Can an ethnic-sounding name take you out of the competition for a job?

Last week, I was reading an interesting article on the Globe and Mail’s website about career advice. It revealed that job applicants with an ethnic-sounding name may actually be subconsciously discriminating against you and assuming that you may not have the right language and social skills for the job.

I think it’s quite shocking in this day and age that an ethnic-sounding name might reduce your chances of landing a job. Even if it’s not a conscious decision, now that a study has revealed that recruiters are more likely to pass over a resume with an ethnic-sounding name, employers should make sure that they aren’t making these mistakes and missing out on top talent.

According to the article, “the researchers sent out more than 7,000 hypothetical résumés to hiring managers at companies in three cities that had advertised jobs requiring that applicants have a bachelor’s degree and fluency in English. The positions covered a number of professional fields.” The study found that employers are 40% more likely to choose an applicant with an English sounding name than an ethnic-sounding one.

If employers want to increase diversity in the workplace, then this is a great way to start. Employers should be looking over their hiring ways and examining if they’re prone to these errors – and if they are, start correcting them before missing out on great candidates.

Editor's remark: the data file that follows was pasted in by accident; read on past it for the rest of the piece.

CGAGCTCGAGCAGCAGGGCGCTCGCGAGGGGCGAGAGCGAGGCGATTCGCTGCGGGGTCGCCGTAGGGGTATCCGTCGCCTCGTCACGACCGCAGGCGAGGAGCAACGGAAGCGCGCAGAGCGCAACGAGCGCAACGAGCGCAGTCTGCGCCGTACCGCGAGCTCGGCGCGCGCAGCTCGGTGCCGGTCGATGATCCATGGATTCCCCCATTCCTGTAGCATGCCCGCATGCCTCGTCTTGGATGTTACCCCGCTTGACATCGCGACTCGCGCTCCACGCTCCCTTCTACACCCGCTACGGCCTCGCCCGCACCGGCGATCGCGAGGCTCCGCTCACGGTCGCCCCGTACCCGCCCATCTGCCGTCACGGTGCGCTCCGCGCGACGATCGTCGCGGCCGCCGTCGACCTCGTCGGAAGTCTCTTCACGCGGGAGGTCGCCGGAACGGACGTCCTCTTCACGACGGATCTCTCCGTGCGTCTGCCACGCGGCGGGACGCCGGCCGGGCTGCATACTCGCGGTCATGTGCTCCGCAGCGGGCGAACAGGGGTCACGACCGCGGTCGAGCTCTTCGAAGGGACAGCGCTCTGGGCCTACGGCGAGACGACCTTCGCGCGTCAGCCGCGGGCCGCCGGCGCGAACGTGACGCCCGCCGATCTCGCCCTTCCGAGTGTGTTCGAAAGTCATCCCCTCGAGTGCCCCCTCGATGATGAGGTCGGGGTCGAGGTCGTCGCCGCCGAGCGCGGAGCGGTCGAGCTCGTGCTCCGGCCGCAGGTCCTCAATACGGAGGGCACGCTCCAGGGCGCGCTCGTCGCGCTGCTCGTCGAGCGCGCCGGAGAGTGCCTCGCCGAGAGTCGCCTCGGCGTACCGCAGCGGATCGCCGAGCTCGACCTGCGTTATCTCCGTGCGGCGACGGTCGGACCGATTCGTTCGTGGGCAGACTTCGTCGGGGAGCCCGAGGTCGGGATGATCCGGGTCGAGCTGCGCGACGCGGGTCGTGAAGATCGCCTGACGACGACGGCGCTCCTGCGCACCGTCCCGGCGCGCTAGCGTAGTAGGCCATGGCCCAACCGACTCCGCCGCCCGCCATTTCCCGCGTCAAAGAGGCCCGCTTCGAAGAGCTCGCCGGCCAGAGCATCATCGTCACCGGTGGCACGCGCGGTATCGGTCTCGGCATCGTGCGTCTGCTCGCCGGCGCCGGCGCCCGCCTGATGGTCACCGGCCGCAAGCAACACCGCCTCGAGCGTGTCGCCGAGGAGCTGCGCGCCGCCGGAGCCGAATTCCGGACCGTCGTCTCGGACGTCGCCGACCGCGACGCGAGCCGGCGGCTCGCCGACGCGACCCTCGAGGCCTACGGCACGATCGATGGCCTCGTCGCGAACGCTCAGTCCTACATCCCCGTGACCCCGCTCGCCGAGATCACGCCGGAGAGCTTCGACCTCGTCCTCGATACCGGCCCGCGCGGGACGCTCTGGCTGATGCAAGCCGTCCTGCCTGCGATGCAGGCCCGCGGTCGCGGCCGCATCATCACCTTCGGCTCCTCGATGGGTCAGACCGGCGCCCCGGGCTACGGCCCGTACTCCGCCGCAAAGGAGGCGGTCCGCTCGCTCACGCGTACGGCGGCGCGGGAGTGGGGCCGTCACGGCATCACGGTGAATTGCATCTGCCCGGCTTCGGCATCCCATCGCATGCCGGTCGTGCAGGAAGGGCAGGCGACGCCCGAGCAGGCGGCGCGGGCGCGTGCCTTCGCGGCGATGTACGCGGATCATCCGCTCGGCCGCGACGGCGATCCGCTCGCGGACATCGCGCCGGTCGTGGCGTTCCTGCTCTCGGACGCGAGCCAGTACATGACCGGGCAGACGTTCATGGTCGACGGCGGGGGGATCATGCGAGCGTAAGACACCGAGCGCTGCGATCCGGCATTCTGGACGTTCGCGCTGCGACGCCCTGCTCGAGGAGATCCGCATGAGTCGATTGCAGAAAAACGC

Have you ever felt that an ethnic-sounding name may reduce your chances for landing a job?

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One response to “Can an ethnic-sounding name take you out of the competition for a job?

  1. Yep heard this all before and it’s not anything new in the black community. In some cases it’s become a joke (“Don’t give your kid a black name or they’re just gonna work at McDonald’s!”). I’m lucky my full name (first, middle, and last) is Anglosaxon all the way. The funny thing is that last yr, my mom and I were watching an ABC 20/20 special about the science of names. What redsol and karen stated are true and that’s what the program was covering. My mom flatted out told me that’s why she didn’t name me Keisha. Being a woman minor is hard enough in the U.S. With an “ethnic sounding” name, that’s taking icing away from the cake. But dangit, it would have been nice to been name Keisha or La’Shay 😦 My name is so common and plain that it sucks. I grew up with a lot of Keishas or variations of that name. My name is a so-called “Black American” name. Strangely, people tell me my name is “pretty” or “cute” and this has almost always come from a white or Asian person (LOL and NO my name is NOT really Alayzia). During my sociological studies, I read U.S. research studies of highly skilled asian, black, and hispanic work with ethnic names (Vu, De’Shawnte, Lorenzo, Mihn, La’Shaya) getting turned down jobs in place of poorer skilled workers with more anglosaxon names (Dennis, Stephanie, Kristy,Micheal, Jayson). I remember when Obama was running for president people made a big deal about his name not sounding “American” enough or claiming he was a Muslim, or purposely trying to put fear into people by using OSama instead of OBama. I work with high schools students and many of them are black/Asian immigrants. Some of them have changed their names while the other chose not to.

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